The company’s business users learned how to use the software after only a “five-minute WebEx- or Netflix-like training.” For Molson Coors, the primary benefit has been the ability to reduce the time needed for a business user to make an informed decision from one day to one hour.

Another executive from Sara Lee Corporation conveyed similar sentiments and experiences. He said how the company was able to load about 300 million rows of production data into the accelerated version of SAP BusinessObjects Explorer (explained in Part 2).

The team reportedly deployed the software in three days and gave it to business users without providing any training per se. There was immediate user acceptance, which was atypical compared to their prior experience with other heavy-duty SAP products.

More Pre-packaged Content, Please

The SAP BusinessObjects Explorer front end was built using Adobe’s Flex open-source tool for building Rich Internet Applications (RIAs). Thus, “strike one” for SAP was the delivery of a product that requires no training for end-users.

Indeed, if you can shop online or search on Google, you can pretty much use SAP BusinessObjects Explorer straight away, as I too had the chance to learn during the event. There in no need for previous training on data sources and structures, since the users don’t necessarily need to know where the data is located or how to select members (rows and columns) of built queries.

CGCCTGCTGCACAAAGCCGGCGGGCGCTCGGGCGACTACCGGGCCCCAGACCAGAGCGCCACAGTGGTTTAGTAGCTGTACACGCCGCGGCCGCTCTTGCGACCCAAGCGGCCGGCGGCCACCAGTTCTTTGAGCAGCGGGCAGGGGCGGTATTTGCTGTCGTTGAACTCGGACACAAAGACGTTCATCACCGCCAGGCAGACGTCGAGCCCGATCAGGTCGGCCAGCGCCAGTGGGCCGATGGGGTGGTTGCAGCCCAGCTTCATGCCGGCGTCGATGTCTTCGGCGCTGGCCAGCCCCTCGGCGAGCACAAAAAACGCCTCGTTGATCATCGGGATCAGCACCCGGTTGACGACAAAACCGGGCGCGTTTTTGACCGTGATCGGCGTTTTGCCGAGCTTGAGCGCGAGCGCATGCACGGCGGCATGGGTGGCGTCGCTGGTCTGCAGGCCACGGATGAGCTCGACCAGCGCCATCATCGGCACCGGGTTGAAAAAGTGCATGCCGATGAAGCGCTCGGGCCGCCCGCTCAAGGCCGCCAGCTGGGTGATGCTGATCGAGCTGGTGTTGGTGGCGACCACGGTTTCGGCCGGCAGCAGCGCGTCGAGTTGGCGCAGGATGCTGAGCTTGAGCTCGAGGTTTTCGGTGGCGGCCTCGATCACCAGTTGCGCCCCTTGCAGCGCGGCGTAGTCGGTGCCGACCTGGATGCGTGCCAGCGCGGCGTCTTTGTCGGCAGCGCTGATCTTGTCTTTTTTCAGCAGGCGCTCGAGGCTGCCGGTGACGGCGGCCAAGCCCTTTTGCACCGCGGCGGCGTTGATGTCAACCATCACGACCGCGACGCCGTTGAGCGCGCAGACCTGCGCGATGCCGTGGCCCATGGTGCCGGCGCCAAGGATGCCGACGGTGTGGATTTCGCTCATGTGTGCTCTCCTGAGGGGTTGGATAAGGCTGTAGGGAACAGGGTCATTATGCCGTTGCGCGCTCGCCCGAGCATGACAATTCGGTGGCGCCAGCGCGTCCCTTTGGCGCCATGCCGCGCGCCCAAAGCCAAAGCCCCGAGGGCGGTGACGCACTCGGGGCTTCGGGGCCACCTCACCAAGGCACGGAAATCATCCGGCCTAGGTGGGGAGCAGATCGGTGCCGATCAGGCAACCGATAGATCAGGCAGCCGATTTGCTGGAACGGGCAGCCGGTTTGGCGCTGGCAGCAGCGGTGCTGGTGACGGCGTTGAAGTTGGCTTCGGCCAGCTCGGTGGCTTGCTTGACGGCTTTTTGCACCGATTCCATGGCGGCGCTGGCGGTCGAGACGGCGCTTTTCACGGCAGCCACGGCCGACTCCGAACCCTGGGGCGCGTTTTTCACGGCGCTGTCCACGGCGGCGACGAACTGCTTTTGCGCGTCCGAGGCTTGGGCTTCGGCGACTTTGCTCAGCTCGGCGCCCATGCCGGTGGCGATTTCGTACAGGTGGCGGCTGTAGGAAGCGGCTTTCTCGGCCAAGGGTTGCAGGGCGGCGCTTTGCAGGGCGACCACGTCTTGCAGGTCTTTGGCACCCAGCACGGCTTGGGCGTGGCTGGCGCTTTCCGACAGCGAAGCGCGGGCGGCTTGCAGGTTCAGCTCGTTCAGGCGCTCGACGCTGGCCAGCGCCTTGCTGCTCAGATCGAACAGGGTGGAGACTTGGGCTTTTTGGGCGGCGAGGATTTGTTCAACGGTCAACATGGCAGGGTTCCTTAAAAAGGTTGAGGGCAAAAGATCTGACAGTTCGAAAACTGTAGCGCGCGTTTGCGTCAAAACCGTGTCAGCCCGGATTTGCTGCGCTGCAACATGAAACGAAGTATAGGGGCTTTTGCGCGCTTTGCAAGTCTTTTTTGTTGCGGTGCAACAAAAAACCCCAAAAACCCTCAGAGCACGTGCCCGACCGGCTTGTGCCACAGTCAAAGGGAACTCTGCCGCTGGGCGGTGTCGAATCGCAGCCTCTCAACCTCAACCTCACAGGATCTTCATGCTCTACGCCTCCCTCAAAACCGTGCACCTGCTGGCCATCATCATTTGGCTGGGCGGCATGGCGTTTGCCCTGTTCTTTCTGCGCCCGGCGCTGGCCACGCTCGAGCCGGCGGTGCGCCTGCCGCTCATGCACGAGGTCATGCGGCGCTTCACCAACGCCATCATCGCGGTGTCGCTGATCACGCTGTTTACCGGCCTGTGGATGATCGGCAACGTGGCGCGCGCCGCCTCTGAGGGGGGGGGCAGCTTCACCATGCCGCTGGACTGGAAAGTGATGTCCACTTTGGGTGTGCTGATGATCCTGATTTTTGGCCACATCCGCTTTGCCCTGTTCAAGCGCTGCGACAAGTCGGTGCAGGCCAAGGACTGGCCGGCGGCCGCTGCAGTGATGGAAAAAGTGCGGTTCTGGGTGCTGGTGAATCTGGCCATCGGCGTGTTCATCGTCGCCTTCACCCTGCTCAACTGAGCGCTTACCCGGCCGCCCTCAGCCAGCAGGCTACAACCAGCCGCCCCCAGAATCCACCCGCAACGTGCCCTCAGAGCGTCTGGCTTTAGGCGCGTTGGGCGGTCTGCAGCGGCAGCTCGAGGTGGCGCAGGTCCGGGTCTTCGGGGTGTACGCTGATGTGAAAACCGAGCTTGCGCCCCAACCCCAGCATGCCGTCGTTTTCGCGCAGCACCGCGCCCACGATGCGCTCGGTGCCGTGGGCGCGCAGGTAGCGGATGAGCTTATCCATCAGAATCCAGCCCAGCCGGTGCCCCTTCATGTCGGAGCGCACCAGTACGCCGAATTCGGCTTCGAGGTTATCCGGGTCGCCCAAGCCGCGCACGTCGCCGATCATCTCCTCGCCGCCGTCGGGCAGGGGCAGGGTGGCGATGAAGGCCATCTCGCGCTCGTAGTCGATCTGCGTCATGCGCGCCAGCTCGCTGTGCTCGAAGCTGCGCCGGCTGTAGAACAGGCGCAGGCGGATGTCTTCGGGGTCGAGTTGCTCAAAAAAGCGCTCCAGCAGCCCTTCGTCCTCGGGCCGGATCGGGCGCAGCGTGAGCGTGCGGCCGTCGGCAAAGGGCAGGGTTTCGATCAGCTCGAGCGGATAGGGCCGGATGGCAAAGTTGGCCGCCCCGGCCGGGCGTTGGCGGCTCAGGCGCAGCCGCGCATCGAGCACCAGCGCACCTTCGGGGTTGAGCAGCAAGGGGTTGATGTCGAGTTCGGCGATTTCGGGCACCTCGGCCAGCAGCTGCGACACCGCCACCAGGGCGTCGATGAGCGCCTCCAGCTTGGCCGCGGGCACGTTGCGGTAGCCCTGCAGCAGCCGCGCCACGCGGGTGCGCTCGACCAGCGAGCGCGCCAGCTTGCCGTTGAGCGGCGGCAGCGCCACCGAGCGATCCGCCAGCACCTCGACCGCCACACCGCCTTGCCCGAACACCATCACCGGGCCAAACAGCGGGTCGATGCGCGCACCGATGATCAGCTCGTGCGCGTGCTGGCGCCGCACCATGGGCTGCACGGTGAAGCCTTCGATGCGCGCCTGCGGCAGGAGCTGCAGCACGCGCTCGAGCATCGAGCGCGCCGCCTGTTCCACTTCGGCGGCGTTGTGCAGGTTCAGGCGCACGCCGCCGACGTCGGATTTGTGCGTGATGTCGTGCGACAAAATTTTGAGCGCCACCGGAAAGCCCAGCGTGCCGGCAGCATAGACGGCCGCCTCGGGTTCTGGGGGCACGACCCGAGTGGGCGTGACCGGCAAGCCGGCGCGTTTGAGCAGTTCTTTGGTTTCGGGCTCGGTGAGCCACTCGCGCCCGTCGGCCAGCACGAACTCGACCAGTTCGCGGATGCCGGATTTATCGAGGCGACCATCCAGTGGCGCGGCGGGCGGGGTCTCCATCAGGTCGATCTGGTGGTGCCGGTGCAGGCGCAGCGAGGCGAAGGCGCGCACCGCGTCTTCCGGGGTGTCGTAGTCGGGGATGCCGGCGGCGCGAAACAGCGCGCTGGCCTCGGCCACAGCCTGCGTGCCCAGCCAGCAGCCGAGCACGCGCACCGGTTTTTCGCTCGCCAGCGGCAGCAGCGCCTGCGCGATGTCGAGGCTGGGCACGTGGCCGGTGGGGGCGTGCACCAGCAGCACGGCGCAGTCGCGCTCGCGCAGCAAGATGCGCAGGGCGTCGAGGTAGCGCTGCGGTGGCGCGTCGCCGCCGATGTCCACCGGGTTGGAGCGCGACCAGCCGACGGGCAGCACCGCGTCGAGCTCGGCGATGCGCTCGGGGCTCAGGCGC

But to achieve more strikes and win the entire game, SAP needs to provide more packaged content in terms of business scenarios, applications, and templates. Certainly, the ability to load and browse a gazillion records is commendable, but what useful info for different user roles can quickly be discerned from there?

Some low-hanging fruit role-based scenarios could be performed by users that regularly need “finger-tip” access to information, such as a sales executive running to a customer meeting and wanting to know what products the client has bought and if they have any open support calls. Or perhaps product managers that are on the phone or on the Internet chatting with colleagues and needing to know the sales of the product that they each manage by product version.